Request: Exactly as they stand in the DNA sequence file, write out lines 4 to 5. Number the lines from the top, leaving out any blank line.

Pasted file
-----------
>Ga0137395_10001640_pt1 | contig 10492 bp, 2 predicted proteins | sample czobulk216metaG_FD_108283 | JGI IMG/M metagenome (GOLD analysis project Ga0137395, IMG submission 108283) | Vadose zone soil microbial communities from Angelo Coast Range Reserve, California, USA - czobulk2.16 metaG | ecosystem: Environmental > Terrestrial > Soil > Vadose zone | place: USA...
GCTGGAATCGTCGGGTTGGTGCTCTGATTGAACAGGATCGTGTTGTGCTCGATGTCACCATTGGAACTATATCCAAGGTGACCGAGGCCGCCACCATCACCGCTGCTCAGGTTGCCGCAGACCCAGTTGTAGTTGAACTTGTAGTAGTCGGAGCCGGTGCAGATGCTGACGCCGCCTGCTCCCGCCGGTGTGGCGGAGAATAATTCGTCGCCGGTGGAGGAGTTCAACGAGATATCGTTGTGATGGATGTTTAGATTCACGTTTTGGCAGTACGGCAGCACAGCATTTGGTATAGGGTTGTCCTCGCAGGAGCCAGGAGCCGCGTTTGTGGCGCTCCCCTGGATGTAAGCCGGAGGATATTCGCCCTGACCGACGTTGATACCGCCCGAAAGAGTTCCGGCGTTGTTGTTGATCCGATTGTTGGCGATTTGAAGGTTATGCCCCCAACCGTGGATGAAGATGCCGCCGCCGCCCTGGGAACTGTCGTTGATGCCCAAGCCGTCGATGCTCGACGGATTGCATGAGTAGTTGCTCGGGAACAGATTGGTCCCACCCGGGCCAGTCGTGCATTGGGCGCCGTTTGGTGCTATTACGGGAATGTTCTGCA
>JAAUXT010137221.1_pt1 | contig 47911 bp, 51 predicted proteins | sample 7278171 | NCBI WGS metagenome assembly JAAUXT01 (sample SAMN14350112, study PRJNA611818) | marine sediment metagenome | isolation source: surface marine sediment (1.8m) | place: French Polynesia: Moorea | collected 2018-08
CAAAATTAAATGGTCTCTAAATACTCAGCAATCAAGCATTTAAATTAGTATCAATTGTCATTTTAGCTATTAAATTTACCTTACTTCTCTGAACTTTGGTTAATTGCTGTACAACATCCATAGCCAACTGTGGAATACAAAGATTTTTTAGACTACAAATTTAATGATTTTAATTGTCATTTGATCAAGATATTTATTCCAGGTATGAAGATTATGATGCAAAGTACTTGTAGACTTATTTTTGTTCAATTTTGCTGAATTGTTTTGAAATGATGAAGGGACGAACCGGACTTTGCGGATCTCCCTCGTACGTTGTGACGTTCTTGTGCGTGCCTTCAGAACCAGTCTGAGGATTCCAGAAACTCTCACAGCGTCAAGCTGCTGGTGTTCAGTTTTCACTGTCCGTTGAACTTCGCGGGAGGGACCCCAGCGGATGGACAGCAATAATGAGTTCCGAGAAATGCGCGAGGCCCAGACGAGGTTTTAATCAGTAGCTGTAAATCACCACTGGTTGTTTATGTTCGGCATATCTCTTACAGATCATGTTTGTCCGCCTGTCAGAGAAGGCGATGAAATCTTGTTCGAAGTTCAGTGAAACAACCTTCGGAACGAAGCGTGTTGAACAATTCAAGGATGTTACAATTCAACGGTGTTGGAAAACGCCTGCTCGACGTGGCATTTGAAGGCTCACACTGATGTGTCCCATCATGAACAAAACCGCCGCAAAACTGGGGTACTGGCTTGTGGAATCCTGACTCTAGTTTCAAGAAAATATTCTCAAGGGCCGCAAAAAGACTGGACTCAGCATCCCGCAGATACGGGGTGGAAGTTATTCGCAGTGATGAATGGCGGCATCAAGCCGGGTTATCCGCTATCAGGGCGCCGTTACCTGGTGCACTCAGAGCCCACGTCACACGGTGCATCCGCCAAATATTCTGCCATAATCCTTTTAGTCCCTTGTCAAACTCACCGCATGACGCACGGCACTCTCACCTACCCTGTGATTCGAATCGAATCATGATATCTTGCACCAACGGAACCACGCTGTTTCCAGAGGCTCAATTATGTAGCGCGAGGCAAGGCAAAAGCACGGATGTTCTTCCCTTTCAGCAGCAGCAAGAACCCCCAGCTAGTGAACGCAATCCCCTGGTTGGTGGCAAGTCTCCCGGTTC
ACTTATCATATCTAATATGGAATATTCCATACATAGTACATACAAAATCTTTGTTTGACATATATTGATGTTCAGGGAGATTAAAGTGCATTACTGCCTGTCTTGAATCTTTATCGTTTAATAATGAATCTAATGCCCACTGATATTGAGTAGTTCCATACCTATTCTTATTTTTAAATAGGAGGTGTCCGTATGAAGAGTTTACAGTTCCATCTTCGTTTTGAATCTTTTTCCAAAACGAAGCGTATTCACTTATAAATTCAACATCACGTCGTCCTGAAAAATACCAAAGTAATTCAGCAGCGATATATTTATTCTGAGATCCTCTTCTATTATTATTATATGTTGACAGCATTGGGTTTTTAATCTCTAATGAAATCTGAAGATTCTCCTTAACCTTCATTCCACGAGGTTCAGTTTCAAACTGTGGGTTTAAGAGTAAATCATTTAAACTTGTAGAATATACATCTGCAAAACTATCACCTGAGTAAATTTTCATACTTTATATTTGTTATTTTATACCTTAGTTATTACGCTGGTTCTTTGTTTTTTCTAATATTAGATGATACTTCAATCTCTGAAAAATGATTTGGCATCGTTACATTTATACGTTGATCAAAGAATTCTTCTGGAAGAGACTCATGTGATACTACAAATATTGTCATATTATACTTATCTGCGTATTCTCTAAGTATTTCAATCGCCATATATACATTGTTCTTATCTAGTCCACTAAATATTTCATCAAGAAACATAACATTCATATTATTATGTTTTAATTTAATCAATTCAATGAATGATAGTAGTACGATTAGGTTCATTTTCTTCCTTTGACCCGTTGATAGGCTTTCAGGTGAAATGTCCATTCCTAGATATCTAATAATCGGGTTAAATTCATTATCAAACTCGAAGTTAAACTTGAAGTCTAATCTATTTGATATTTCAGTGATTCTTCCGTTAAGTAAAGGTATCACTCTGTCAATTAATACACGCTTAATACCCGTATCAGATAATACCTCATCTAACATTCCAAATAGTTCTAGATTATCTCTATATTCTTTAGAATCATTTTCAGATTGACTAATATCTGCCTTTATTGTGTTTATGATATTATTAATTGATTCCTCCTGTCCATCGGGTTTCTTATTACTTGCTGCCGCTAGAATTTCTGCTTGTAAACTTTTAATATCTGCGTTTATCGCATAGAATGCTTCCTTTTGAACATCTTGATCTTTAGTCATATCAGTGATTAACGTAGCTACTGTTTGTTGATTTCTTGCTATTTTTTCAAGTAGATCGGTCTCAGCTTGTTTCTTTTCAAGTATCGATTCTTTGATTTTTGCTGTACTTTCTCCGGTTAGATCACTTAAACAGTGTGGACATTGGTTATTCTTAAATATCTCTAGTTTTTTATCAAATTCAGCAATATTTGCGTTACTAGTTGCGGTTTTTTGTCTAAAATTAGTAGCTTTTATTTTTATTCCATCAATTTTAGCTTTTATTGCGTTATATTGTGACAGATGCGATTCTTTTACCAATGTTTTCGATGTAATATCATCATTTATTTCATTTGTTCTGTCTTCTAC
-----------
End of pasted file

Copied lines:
CAAAATTAAATGGTCTCTAAATACTCAGCAATCAAGCATTTAAATTAGTATCAATTGTCATTTTAGCTATTAAATTTACCTTACTTCTCTGAACTTTGGTTAATTGCTGTACAACATCCATAGCCAACTGTGGAATACAAAGATTTTTTAGACTACAAATTTAATGATTTTAATTGTCATTTGATCAAGATATTTATTCCAGGTATGAAGATTATGATGCAAAGTACTTGTAGACTTATTTTTGTTCAATTTTGCTGAATTGTTTTGAAATGATGAAGGGACGAACCGGACTTTGCGGATCTCCCTCGTACGTTGTGACGTTCTTGTGCGTGCCTTCAGAACCAGTCTGAGGATTCCAGAAACTCTCACAGCGTCAAGCTGCTGGTGTTCAGTTTTCACTGTCCGTTGAACTTCGCGGGAGGGACCCCAGCGGATGGACAGCAATAATGAGTTCCGAGAAATGCGCGAGGCCCAGACGAGGTTTTAATCAGTAGCTGTAAATCACCACTGGTTGTTTATGTTCGGCATATCTCTTACAGATCATGTTTGTCCGCCTGTCAGAGAAGGCGATGAAATCTTGTTCGAAGTTCAGTGAAACAACCTTCGGAACGAAGCGTGTTGAACAATTCAAGGATGTTACAATTCAACGGTGTTGGAAAACGCCTGCTCGACGTGGCATTTGAAGGCTCACACTGATGTGTCCCATCATGAACAAAACCGCCGCAAAACTGGGGTACTGGCTTGTGGAATCCTGACTCTAGTTTCAAGAAAATATTCTCAAGGGCCGCAAAAAGACTGGACTCAGCATCCCGCAGATACGGGGTGGAAGTTATTCGCAGTGATGAATGGCGGCATCAAGCCGGGTTATCCGCTATCAGGGCGCCGTTACCTGGTGCACTCAGAGCCCACGTCACACGGTGCATCCGCCAAATATTCTGCCATAATCCTTTTAGTCCCTTGTCAAACTCACCGCATGACGCACGGCACTCTCACCTACCCTGTGATTCGAATCGAATCATGATATCTTGCACCAACGGAACCACGCTGTTTCCAGAGGCTCAATTATGTAGCGCGAGGCAAGGCAAAAGCACGGATGTTCTTCCCTTTCAGCAGCAGCAAGAACCCCCAGCTAGTGAACGCAATCCCCTGGTTGGTGGCAAGTCTCCCGGTTC
ACTTATCATATCTAATATGGAATATTCCATACATAGTACATACAAAATCTTTGTTTGACATATATTGATGTTCAGGGAGATTAAAGTGCATTACTGCCTGTCTTGAATCTTTATCGTTTAATAATGAATCTAATGCCCACTGATATTGAGTAGTTCCATACCTATTCTTATTTTTAAATAGGAGGTGTCCGTATGAAGAGTTTACAGTTCCATCTTCGTTTTGAATCTTTTTCCAAAACGAAGCGTATTCACTTATAAATTCAACATCACGTCGTCCTGAAAAATACCAAAGTAATTCAGCAGCGATATATTTATTCTGAGATCCTCTTCTATTATTATTATATGTTGACAGCATTGGGTTTTTAATCTCTAATGAAATCTGAAGATTCTCCTTAACCTTCATTCCACGAGGTTCAGTTTCAAACTGTGGGTTTAAGAGTAAATCATTTAAACTTGTAGAATATACATCTGCAAAACTATCACCTGAGTAAATTTTCATACTTTATATTTGTTATTTTATACCTTAGTTATTACGCTGGTTCTTTGTTTTTTCTAATATTAGATGATACTTCAATCTCTGAAAAATGATTTGGCATCGTTACATTTATACGTTGATCAAAGAATTCTTCTGGAAGAGACTCATGTGATACTACAAATATTGTCATATTATACTTATCTGCGTATTCTCTAAGTATTTCAATCGCCATATATACATTGTTCTTATCTAGTCCACTAAATATTTCATCAAGAAACATAACATTCATATTATTATGTTTTAATTTAATCAATTCAATGAATGATAGTAGTACGATTAGGTTCATTTTCTTCCTTTGACCCGTTGATAGGCTTTCAGGTGAAATGTCCATTCCTAGATATCTAATAATCGGGTTAAATTCATTATCAAACTCGAAGTTAAACTTGAAGTCTAATCTATTTGATATTTCAGTGATTCTTCCGTTAAGTAAAGGTATCACTCTGTCAATTAATACACGCTTAATACCCGTATCAGATAATACCTCATCTAACATTCCAAATAGTTCTAGATTATCTCTATATTCTTTAGAATCATTTTCAGATTGACTAATATCTGCCTTTATTGTGTTTATGATATTATTAATTGATTCCTCCTGTCCATCGGGTTTCTTATTACTTGCTGCCGCTAGAATTTCTGCTTGTAAACTTTTAATATCTGCGTTTATCGCATAGAATGCTTCCTTTTGAACATCTTGATCTTTAGTCATATCAGTGATTAACGTAGCTACTGTTTGTTGATTTCTTGCTATTTTTTCAAGTAGATCGGTCTCAGCTTGTTTCTTTTCAAGTATCGATTCTTTGATTTTTGCTGTACTTTCTCCGGTTAGATCACTTAAACAGTGTGGACATTGGTTATTCTTAAATATCTCTAGTTTTTTATCAAATTCAGCAATATTTGCGTTACTAGTTGCGGTTTTTTGTCTAAAATTAGTAGCTTTTATTTTTATTCCATCAATTTTAGCTTTTATTGCGTTATATTGTGACAGATGCGATTCTTTTACCAATGTTTTCGATGTAATATCATCATTTATTTCATTTGTTCTGTCTTCTAC